Author Topic: Adjusting Hops in a Stout  (Read 812 times)

Offline Podo

  • Cellarman
  • **
  • Posts: 87
  • Korea
Adjusting Hops in a Stout
« on: May 28, 2013, 10:55:05 AM »
hello all.  I have a question about adjusting hop bitterness in a small batch with late extract additions.  In a few days I'm gonna brew a small all-grain 2 3/4 gallon batch of sweet stout, in my effort to experiment with a sweet chocolate stout. 

If I were to mash all the grains at once and boil full volume, I need about 3.6 gallons water pre-boil, and my recipe calculates to 31 IBU, according to Beersmith.  However, I was planning to take a gallon of water and cold steep my dark grains, and add it to the boil with 15 minutes or so left.  So I'd start with 2.6 gallons, and I'm guessing I'll end up fairly close to my final volume when I'm done. 

So I adjusted my batch size in Beersmith to 1 3/4 gal, and it changed my predicted IBUs to 41.  I'm not looking for a strongly hopped beer.  Should I reduce my hop additions to get back to 31 using the smaller boil, or just leave them as-is?  Am I going about the calculations in the wrong way?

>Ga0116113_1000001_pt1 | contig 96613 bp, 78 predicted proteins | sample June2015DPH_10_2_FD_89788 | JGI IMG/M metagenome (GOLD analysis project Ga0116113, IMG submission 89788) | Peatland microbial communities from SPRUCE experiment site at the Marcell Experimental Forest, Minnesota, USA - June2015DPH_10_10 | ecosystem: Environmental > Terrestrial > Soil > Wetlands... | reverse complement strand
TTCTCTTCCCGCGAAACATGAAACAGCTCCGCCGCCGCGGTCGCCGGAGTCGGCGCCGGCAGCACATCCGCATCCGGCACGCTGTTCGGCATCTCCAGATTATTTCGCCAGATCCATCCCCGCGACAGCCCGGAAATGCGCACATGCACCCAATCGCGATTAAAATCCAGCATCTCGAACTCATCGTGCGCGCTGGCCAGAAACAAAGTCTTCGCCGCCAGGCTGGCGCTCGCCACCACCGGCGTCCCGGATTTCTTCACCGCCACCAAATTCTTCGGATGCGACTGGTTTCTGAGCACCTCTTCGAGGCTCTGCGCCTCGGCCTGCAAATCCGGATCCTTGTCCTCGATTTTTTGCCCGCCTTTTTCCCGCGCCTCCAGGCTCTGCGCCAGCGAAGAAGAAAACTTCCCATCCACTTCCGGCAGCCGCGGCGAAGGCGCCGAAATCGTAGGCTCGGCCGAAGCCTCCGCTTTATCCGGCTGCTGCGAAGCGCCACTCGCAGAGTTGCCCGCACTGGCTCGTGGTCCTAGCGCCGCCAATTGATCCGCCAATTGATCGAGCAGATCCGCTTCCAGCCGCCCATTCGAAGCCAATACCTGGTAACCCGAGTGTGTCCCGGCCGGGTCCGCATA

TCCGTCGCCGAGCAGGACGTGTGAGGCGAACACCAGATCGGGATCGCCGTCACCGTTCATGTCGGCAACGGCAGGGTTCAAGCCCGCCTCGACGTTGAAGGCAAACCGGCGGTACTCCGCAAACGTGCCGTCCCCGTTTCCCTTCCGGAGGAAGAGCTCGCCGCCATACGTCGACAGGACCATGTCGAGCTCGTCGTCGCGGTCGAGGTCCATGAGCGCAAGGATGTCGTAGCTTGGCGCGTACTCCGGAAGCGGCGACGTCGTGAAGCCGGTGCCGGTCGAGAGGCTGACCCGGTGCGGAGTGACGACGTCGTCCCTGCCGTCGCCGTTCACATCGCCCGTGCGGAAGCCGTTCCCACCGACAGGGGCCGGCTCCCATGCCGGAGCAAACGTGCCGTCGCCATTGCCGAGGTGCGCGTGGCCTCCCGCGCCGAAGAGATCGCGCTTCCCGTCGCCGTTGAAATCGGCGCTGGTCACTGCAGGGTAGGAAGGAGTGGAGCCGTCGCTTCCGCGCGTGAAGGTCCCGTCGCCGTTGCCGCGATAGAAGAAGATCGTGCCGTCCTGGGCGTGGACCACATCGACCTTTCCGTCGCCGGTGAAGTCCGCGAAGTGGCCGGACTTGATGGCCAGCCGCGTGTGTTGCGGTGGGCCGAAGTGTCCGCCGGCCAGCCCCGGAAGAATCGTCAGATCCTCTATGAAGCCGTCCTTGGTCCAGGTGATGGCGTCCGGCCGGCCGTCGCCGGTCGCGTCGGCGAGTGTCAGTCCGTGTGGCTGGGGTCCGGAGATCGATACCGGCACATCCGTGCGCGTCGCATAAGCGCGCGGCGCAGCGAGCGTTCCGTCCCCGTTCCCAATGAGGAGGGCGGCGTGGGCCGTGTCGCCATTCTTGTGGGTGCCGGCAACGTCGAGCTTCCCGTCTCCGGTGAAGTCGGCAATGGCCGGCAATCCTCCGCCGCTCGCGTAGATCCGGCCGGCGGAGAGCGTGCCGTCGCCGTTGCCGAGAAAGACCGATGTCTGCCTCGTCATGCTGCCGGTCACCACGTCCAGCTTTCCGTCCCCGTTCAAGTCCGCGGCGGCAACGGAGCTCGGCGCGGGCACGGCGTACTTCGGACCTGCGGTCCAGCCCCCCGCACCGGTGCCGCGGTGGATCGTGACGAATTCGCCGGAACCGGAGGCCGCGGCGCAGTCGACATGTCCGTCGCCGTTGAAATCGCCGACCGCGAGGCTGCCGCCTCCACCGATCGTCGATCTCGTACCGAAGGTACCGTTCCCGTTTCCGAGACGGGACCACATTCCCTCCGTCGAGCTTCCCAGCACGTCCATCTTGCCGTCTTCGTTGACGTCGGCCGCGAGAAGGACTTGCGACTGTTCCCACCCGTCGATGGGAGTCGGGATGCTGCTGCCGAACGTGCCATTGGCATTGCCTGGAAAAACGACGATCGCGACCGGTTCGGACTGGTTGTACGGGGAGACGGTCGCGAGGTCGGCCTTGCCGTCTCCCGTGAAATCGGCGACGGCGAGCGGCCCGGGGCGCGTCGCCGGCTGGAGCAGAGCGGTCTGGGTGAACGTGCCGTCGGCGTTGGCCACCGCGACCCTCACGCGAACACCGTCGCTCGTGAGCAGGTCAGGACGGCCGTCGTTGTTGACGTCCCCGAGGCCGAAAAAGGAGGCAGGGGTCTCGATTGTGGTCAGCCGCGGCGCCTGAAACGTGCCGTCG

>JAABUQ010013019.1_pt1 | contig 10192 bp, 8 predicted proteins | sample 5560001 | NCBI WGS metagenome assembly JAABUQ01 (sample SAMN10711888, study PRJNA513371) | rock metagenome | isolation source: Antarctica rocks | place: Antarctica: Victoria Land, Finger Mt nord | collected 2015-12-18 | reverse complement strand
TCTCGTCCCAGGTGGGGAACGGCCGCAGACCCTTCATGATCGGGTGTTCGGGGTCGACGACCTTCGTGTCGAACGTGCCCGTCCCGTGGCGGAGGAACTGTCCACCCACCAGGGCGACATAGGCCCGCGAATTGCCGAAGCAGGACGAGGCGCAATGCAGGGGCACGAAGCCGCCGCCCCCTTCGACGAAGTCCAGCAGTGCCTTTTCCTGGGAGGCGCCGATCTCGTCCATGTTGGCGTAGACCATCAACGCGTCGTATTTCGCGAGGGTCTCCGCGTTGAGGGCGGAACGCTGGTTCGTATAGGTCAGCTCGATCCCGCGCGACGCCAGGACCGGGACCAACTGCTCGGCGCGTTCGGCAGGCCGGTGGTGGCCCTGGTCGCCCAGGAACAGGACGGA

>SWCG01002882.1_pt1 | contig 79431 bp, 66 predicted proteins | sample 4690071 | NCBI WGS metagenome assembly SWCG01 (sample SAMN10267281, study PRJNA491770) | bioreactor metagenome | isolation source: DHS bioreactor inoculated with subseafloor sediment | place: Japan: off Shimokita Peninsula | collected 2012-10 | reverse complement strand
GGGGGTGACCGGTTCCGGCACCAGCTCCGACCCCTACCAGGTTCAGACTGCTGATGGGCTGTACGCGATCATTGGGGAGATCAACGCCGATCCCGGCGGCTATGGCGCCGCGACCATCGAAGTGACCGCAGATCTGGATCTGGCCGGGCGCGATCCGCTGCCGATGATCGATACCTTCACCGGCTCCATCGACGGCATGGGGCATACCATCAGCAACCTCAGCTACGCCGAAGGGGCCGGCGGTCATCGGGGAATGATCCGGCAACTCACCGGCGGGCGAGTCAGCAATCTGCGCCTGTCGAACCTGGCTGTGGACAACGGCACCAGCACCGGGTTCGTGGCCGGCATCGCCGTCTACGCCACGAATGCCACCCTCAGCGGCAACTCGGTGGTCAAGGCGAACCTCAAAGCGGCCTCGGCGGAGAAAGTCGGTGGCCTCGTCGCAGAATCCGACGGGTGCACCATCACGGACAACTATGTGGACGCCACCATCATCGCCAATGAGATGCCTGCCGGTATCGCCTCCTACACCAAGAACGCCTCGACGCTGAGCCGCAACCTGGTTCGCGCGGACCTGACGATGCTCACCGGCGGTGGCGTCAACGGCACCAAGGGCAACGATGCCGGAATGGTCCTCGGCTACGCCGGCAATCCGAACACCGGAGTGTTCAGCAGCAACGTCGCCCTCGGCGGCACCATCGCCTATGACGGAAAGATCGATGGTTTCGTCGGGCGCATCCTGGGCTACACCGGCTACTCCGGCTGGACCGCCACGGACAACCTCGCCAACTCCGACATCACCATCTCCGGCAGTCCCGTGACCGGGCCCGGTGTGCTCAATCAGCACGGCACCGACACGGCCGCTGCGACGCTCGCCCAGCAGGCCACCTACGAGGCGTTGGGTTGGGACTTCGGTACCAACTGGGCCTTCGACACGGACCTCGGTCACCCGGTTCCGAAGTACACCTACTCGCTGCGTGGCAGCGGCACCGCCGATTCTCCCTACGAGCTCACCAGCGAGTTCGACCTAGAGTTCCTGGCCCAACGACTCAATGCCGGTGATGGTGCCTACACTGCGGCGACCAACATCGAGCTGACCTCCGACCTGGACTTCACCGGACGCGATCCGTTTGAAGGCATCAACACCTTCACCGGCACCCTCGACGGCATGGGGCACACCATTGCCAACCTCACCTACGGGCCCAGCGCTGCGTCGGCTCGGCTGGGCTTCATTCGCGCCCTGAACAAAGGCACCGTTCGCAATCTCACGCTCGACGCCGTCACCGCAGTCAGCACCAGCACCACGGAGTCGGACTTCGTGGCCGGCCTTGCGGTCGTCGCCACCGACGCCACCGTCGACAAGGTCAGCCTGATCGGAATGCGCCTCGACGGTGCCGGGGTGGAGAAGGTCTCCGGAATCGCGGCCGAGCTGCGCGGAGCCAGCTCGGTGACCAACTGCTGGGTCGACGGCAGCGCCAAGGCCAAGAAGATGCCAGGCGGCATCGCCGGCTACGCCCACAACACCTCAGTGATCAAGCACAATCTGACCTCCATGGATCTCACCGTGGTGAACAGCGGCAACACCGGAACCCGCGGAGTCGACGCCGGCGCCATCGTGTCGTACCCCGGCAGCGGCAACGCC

So good once it hits your lips!

Offline kylekohlmorgen

  • Senior Brewmaster
  • ******
  • Posts: 1363
  • Saint Louis, MO
    • The South House Pilot Brewery
Re: Adjusting Hops in a Stout
« Reply #1 on: May 28, 2013, 11:42:12 AM »
The IBUs went up on your recipe because you reduced the batch size - as far as BeerSmith is concerned, basically making a concentrated version of the original beer.

Since you're going to add that water back in at the end, your final batch size will be around what you initially calculated, and so will the final IBU rate. Make sense?

From a process standpoint:

1. No reason not to add the cold extraction at the beginning of the boil. This will help you hit your evaporation rate. Also, a full-wort boil allows better and more consistent extraction/isomerization of hop acids. Boiling all of the wort will allow you to be consistent with your BeerSmith numbers (since it assumes a full wort boil when calculating the numbers).

2. Cold extraction takes a bit of time, so you might start it the night before, leave it in your fridge, and then add the liquid back at the beginning of the boil.
Twitter/Instagram: @southhousebrew

Recipes, Brett/Bacteria Experiments: